The Postal Service has closed the post office in Lindsborg, Kansas, because of concerns about the air quality. Apparently some black mold was discovered in the basement. That’s not too surprising considering that it’s an old building that dates back to 1936.
The news reports don’t mention the phrase, but presumably the office was closed for an “emergency suspension.” Under the legal provisions for such suspensions, the Postal Service can close an office on very short notice, without consulting the community.
And that’s just what happened in Lindsborg. Customers arrived at the post office one day last week and found the place closed. There was just a cryptic message posted on the door explaining that due to "safety concerns" postal operations had been transferred to Salina, over 20 miles away. At least one customer complained about the lack of advance notice and asked why the Postal Service "didn't know about this way before."
There are three other post offices less than ten miles from Lindsborg where customers can do their postal business. The more immediate concern was the hundred or so box holders in Lindsborg. In order to provide boxes to these customers, the Postal Service is going to install a cluster box unit in front of the post office.
There’s nothing very unusual about the Postal Service closing a post office over mold issues. It’s happened several times in the past, and usually the office reopens after the landlord takes care of the problem.
And that’s pretty much what one would expect in this case. The notice taped the door of the Lindsborg post office says just that:
“The Postal Service is having the air inside the Lindsborg Post Office tested. If the air quality is determined to be unsafe, the landlord of the Lindsborg Post Office will be notified so remediation can be made. Once it is safe, the Postal Service plans to reopen the Post Office.”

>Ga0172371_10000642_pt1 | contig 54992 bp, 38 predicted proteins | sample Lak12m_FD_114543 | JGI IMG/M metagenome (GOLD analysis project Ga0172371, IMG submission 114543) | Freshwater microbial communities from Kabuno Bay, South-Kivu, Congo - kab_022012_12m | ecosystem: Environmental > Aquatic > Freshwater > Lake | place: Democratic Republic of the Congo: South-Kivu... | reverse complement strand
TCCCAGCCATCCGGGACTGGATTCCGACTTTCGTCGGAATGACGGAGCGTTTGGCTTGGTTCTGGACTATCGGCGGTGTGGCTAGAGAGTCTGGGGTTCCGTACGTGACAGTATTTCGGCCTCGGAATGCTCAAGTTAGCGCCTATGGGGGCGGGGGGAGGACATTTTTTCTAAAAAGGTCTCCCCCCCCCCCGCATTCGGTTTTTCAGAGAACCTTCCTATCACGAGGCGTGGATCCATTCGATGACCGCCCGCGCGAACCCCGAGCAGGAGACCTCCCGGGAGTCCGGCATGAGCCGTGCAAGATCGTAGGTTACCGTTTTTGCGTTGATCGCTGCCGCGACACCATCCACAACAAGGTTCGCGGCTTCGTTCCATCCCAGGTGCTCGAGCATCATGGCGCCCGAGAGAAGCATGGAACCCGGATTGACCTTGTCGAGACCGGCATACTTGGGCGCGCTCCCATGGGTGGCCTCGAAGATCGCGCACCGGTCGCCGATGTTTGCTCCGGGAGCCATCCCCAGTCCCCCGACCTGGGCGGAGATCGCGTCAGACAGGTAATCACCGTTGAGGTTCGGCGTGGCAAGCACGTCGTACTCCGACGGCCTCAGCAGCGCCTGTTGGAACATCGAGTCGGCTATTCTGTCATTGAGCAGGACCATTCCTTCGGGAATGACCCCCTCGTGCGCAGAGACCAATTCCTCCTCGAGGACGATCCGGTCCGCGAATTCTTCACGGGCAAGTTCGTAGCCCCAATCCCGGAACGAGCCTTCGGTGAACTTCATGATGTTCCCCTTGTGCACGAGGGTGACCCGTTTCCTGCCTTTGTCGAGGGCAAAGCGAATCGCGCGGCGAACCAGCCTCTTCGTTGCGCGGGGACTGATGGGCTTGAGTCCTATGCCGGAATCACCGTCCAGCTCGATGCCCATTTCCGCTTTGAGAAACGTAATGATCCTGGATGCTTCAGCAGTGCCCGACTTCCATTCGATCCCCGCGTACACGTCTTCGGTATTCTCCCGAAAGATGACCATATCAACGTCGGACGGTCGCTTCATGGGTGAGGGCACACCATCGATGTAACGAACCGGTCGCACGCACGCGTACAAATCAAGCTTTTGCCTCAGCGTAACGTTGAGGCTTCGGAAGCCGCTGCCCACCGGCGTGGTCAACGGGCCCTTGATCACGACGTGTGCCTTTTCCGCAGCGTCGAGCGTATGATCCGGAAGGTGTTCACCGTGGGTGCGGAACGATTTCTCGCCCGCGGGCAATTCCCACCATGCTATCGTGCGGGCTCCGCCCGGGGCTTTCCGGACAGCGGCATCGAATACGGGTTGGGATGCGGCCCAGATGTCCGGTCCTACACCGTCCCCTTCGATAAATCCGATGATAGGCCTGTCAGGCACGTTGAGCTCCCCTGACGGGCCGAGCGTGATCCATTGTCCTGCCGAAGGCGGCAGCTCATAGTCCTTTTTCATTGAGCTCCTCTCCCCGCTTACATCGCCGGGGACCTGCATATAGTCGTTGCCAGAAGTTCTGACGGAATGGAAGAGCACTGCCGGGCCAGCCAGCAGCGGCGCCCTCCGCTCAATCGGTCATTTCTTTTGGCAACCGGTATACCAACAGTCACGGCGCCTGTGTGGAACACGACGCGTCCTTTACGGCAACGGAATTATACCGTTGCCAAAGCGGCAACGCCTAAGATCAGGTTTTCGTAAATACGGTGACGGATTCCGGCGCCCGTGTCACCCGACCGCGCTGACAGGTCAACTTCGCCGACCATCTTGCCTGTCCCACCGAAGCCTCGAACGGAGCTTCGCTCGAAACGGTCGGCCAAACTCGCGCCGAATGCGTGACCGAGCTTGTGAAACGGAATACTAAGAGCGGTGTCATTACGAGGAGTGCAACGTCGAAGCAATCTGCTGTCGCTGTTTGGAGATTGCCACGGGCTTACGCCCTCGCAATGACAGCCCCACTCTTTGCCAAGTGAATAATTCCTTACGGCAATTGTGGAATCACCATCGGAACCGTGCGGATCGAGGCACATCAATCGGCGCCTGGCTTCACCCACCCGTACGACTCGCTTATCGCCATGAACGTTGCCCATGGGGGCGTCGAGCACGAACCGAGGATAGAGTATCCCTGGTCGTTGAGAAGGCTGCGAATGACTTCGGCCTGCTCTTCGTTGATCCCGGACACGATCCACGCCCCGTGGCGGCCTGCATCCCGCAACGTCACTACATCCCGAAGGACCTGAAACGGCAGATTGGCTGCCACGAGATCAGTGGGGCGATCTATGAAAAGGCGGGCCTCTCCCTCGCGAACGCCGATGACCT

What’s curious about this notice is that the landlord is the Postal Service itself.
According to the most recent Owned Facilities Report, which was just updated a couple of months ago, the Postal Service owns the post office at 125 E. Lincoln Street in Lindsborg, Kansas. In fact, it has owned the building since it was constructed back in 1936.
It’s not as if this is just any post office. It's a historic New Deal post office, it contains a 1938 mural entitled "Smoky River" by Birger Sandzen, and it’s on the National Register of Historic Places. (The 1989 nomination form is here, with the photos here.)
Now, it’s possible that the notice taped to the door of the post office was just boilerplate, and someone in postal management mistakenly used some text that was intended for when a leased property is suspended. But that wouldn’t explain why the Postal Service did not inform the news media that it would be taking care of the mold problem itself as soon as possible.
The fact that the Postal Service is going to spend money installing a cluster box unit in front of the post office suggests that the closure will be more than temporary. It's entirely possible that the Lindsborg Post Office will never reopen and that the Postal Service will eventually put the building on the market. Perhaps that's the plan behind the mold issue.
In the meantime, the Postal Service will be notifying the Postal Service that the mold problem must be corrected before the Postal Service can reopen the Lindsborg Post Office.
(Photo credits: Lindsborg, KS post office and Birger Sandzen’s “Smoky River" mural, by Jimmy Emerson)